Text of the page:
Have you watched someone give a speech that went on and on, and you thought, “I could have said that in a couple of sentences?” We all know how annoying wordiness can be, from hearing a neighbor talk about her cat to a Facebook friend’s disgustingly romantic, way-to-long post about her incredible boyfriend.
In the academic world, wordiness is a big problem, known to turn amazing ideas into confusion and hide great points in a deep mound of words. When you have a long paper and not enough information, adding extra filler words seems to be the logical solution, but it is rarely the best solution.
One type of wordiness that is common in academic papers involves too much description. Although vivid description is good, even necessary, overdoing it can be overwhelming. For instance, you could say A small, loud, stubborn, blonde, nine-year-old girl ran to the run-down, brown, busy store down the short road from her white, newly-built, two-story home with the red Ford truck in the gravel driveway. This is very detailed, but it is a lot to throw at the reader all at once. You should select the most important details, such as The nine-year-old girl ran to the store down the road from her house. You can mention other details later, if they are necessary.
Another form of wordiness occurs when a writer gives too much information. What would you think if you read the following sentence: The new gym teacher, who teaches physical education, just started working at the school, and she coaches the basketball teams for both genders, boys and girls. Do you feel frustrated? It’s obvious that a new teacher recently started working at a school, a gym teacher teaches physical education, and both genders means boys and girls. Don’t underestimate your reader. If something is obvious, there is no need to say it in two different ways.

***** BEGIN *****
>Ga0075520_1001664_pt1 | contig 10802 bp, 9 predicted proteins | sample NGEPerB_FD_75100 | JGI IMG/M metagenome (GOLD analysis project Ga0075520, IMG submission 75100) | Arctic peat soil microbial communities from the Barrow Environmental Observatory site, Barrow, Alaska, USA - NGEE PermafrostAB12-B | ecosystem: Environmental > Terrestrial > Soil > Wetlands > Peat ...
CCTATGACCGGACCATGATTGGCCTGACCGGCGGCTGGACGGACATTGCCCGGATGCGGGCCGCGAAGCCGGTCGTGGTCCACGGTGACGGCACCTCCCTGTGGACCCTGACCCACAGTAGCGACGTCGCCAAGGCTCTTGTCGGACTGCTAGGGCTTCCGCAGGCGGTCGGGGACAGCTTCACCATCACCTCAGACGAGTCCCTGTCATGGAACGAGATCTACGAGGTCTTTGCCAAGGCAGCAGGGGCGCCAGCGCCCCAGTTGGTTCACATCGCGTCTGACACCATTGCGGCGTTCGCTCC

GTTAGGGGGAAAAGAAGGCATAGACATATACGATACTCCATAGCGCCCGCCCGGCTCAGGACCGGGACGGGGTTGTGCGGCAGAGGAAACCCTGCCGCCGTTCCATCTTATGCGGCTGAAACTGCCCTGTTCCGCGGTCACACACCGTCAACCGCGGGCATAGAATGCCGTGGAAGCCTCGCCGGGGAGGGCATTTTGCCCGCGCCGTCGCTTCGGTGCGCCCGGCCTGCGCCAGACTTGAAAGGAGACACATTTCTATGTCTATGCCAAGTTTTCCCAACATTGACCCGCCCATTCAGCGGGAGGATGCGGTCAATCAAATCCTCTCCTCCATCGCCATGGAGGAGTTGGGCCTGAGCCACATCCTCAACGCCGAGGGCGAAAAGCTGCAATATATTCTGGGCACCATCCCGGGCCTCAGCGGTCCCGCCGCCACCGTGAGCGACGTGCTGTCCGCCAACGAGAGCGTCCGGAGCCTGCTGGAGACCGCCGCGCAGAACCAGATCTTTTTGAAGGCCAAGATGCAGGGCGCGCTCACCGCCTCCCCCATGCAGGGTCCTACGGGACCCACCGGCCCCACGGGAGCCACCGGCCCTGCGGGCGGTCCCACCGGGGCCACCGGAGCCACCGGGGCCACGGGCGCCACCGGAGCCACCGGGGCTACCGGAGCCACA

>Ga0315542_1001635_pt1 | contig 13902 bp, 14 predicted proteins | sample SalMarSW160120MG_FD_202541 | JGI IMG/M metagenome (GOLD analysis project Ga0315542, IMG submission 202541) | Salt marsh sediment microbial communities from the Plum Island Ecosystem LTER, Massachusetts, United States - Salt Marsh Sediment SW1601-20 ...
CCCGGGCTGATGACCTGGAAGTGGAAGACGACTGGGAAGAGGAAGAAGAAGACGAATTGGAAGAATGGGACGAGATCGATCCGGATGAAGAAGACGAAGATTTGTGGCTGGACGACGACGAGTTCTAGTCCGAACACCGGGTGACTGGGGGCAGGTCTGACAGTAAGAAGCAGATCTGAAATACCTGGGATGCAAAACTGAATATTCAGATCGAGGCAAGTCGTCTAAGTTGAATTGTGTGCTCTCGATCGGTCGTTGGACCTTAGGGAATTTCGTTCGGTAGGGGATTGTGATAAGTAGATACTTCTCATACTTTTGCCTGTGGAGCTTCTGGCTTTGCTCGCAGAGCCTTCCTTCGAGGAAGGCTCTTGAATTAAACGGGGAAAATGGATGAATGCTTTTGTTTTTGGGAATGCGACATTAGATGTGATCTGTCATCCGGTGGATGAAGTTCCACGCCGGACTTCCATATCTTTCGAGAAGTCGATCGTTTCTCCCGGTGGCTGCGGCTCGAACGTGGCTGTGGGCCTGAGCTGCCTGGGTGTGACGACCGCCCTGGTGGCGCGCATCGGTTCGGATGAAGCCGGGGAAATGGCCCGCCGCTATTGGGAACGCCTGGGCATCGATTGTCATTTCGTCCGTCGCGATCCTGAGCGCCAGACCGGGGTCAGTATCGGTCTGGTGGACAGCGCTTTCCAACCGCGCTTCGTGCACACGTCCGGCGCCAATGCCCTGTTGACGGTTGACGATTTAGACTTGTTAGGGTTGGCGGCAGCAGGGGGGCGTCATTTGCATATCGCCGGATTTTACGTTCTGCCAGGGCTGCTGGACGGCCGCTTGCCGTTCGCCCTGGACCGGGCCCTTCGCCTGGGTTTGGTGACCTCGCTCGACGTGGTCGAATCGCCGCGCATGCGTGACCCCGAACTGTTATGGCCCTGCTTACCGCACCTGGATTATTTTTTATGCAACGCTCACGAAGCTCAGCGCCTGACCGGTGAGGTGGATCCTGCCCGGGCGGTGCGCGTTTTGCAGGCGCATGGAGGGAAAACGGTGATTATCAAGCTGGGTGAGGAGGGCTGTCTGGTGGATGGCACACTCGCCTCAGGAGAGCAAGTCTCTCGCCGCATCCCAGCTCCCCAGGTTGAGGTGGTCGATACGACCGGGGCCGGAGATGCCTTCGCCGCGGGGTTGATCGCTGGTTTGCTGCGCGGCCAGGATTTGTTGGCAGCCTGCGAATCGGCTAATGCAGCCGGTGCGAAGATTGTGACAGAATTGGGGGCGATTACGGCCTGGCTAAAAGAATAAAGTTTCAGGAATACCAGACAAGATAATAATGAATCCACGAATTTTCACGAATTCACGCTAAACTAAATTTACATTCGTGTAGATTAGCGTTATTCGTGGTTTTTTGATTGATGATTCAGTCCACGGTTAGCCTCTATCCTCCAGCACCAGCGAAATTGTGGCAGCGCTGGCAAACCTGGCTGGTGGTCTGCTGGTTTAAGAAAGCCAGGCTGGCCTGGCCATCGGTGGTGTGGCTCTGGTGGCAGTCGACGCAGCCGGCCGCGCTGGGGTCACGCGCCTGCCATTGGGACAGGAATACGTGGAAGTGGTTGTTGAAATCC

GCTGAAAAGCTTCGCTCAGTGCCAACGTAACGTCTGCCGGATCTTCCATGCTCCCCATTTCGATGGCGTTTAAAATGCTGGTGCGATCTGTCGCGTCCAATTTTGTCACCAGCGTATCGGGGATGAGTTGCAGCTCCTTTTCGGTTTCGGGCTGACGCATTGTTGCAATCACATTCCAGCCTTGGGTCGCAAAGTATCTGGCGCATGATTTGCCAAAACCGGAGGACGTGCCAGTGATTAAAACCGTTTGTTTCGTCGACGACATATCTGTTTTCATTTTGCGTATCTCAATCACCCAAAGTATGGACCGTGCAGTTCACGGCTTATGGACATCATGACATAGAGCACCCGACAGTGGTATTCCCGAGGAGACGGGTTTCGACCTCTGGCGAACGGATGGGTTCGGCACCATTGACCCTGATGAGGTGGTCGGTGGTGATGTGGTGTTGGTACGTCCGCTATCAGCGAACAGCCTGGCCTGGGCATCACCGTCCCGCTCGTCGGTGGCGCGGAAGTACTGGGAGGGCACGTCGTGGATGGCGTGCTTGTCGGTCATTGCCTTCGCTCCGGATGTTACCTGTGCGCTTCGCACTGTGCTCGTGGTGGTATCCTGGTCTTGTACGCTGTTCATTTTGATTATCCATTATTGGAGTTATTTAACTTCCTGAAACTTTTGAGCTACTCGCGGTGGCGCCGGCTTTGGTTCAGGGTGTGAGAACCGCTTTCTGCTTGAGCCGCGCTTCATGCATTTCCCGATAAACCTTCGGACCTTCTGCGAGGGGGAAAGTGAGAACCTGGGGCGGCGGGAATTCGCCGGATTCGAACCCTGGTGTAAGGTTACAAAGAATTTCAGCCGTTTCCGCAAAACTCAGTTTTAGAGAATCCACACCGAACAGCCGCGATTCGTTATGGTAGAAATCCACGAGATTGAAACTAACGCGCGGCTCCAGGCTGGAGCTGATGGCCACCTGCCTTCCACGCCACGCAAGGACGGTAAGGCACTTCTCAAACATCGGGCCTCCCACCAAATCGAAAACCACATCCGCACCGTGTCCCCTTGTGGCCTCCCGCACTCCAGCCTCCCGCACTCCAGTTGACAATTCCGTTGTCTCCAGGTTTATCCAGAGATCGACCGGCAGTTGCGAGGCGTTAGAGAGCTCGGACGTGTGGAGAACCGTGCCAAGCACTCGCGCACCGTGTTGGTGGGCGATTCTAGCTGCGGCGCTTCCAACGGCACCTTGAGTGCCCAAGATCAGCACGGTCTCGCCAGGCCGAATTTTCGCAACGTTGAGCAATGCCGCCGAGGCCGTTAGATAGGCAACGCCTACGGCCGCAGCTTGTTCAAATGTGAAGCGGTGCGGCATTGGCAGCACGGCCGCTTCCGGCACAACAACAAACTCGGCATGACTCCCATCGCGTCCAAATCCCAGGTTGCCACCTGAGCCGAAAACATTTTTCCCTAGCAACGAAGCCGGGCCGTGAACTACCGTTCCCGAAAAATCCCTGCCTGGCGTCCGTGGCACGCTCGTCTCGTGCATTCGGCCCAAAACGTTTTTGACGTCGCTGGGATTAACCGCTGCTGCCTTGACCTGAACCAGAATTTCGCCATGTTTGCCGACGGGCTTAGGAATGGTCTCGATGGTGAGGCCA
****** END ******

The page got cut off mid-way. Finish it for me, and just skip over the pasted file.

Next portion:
Another wordy condition that can affect college students is thesaurusitis. This occurs when students use complicated words to express their ideas, usually because they want to sound smart. A great example of this comes from ‘90s television. In one episode of Friends, Joey writes a recommendation letter in which he calls Chandler and Monica humid, prepossessing Homo sapiens with full-sized aortic pumps. Joey was trying to say that they were warm, nice people with big hearts. Although it’s fine to use complex words within reason, make sure they do not bog down your ideas. Clarity is the most important thing in writing. After all, why use a big word when a diminutive one will suffice?
Although avoiding wordiness may be fine in principle, it is tough to do when you’re dealing with minimum word counts and page limits. When you find yourself with extra space and not much to say, avoid the temptation to include filler words. Research some more facts; add some more of your own thoughts. Your reader will appreciate the effort.
WarnerJordanEducation. “Word Choice – Friends – Adoption Letter.” Online Video Clip. YouTube. YouTube, 5 Feb. 2012. Web. 5 Nov. 2014.